“As a police officer, they wear a lot of gear around their belt. They’re sitting in a car on a day-to-day basis.”
As Travis County Captain Juan Sandoval explains, the job of a deputy can take a toll on the body.
“You just have a lot of pain,” Captain Sandoval said.
Not all job-related issues present outward symptoms. There are internal struggles that are climbing higher on the priority list for law enforcement agencies to address.
“We try to make that shift to focus where, or understand that, we now can recognize we have issues. You look across the country and news stories, there’s police officers that are doing things that may sound a little odd. So we need to focus on their mental health issues. We’re trying to do that, proactively do that within our department.”
Captain Sandoval says as part of a push for whole body health, the sheriff’s office created mental health classes for staff members and brought on a department psychologist.
The latest wellness initiative will take a stab at both mental and physical conditions. The sheriff’s office is partnering with the Texas Health and Science University to offer an acupuncture treatment program to employees.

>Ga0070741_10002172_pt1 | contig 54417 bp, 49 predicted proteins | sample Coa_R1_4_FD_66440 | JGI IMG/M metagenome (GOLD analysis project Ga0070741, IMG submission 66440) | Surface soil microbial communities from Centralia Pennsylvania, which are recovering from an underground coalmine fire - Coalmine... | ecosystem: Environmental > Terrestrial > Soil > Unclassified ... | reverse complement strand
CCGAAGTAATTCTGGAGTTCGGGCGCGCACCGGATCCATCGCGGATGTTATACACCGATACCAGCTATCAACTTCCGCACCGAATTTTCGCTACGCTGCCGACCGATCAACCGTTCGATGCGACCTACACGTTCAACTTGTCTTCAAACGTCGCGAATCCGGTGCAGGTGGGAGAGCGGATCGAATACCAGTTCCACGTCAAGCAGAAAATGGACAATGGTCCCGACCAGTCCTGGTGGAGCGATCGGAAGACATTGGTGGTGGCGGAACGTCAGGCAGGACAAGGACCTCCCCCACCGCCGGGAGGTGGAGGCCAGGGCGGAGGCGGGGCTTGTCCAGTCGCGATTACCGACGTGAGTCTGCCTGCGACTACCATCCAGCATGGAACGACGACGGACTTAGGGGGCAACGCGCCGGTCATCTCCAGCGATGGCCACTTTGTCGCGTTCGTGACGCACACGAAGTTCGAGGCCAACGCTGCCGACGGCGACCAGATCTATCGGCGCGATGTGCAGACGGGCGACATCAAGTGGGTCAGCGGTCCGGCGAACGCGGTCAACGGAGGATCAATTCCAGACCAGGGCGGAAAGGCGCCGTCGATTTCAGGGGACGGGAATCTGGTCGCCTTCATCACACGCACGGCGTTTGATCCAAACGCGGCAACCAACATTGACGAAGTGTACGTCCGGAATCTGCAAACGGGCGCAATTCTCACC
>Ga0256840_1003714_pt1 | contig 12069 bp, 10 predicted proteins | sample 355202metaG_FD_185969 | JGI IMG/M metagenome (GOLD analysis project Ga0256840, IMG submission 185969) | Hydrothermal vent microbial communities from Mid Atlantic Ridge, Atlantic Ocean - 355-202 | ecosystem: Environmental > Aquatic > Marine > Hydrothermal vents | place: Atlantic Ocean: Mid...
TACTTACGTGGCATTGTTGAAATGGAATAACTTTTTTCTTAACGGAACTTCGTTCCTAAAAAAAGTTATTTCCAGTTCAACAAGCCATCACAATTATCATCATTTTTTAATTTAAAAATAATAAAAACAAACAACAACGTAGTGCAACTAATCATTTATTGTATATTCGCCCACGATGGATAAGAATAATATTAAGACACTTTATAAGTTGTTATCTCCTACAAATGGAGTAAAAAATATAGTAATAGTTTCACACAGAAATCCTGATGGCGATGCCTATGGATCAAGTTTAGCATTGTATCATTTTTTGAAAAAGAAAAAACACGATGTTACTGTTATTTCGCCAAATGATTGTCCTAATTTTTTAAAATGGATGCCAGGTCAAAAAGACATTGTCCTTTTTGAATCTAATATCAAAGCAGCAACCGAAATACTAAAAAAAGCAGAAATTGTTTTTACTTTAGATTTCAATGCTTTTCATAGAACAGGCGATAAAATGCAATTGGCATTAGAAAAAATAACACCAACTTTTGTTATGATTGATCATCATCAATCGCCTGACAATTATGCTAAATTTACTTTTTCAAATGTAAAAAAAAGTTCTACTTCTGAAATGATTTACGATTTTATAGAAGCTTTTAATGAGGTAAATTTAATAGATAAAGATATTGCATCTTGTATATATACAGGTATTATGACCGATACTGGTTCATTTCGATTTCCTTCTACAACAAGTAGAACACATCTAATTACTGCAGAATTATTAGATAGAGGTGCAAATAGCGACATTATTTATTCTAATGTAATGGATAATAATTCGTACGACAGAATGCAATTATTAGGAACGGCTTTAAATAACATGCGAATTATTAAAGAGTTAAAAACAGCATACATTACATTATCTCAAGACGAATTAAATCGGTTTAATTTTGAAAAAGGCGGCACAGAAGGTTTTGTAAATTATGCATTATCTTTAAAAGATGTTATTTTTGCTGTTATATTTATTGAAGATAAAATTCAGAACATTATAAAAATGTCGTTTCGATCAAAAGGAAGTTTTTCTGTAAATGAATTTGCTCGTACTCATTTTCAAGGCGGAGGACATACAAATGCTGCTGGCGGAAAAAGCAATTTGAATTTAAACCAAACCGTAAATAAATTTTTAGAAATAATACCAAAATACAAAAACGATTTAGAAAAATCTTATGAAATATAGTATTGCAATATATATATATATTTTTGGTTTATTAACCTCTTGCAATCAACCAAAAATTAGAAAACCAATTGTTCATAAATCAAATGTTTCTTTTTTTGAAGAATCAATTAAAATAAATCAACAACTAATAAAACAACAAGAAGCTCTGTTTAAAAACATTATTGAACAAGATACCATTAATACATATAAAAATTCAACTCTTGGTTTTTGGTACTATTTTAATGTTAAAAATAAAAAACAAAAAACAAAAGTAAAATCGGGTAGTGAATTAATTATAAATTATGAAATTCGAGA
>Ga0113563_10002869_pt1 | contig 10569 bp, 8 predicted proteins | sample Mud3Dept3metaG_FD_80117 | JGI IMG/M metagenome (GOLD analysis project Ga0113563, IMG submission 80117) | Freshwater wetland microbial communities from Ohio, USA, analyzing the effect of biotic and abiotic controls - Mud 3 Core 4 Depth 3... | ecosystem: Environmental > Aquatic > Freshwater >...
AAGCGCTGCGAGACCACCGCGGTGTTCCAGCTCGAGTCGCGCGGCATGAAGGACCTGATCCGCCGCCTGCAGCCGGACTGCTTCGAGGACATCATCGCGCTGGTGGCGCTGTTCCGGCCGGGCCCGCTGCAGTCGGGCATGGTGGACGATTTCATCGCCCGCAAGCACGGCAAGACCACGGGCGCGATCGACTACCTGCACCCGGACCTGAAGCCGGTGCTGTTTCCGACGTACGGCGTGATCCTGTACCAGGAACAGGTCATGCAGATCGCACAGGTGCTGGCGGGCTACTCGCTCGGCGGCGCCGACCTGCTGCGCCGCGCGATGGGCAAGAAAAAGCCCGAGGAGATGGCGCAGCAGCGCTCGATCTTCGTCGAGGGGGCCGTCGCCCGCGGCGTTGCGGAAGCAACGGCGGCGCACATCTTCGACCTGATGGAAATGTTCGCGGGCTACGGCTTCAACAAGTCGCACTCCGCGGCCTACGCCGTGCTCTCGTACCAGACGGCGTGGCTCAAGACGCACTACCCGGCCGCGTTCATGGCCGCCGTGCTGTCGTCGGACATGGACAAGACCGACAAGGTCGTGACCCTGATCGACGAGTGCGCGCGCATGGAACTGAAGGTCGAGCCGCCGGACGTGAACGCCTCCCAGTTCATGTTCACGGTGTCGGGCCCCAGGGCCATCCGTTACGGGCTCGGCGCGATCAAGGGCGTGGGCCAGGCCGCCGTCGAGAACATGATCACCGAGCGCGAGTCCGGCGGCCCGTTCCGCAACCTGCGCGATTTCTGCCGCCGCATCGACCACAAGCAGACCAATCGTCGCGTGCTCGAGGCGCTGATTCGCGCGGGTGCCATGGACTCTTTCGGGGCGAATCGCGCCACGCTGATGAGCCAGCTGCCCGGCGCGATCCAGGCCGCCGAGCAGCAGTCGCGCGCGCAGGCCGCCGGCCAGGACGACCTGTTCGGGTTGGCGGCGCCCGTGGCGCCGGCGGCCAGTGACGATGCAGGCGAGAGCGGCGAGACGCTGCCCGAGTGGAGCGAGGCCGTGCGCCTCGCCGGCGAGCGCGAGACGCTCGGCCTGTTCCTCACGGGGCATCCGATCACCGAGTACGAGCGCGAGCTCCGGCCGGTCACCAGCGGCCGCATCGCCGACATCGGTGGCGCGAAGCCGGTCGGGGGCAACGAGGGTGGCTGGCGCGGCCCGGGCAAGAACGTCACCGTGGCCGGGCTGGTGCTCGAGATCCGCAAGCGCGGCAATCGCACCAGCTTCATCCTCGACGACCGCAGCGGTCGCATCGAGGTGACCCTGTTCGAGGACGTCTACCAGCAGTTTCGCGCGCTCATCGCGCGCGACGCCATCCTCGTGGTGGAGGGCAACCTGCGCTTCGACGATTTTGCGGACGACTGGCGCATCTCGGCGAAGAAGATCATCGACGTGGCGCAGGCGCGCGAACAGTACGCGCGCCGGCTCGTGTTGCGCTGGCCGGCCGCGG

“They’ll have -- a licensed acupuncturist is going to use the students to do acupuncture on volunteer staff members.”
The service is free of charge, as students will use the opportunity to train.
Acupuncture is said to assist in treating issues like chronic pain, PTSD, depression, anxiety, obesity, hypertension and arthritis.
“We’ve actually had a lot of people interested in it.”
Captain Sandoval says he may try it out as well.
“The fact that it’s available is great. I’m interested in it. I’m very curious to see the acupuncture and see if it’s something I’ll jump into.”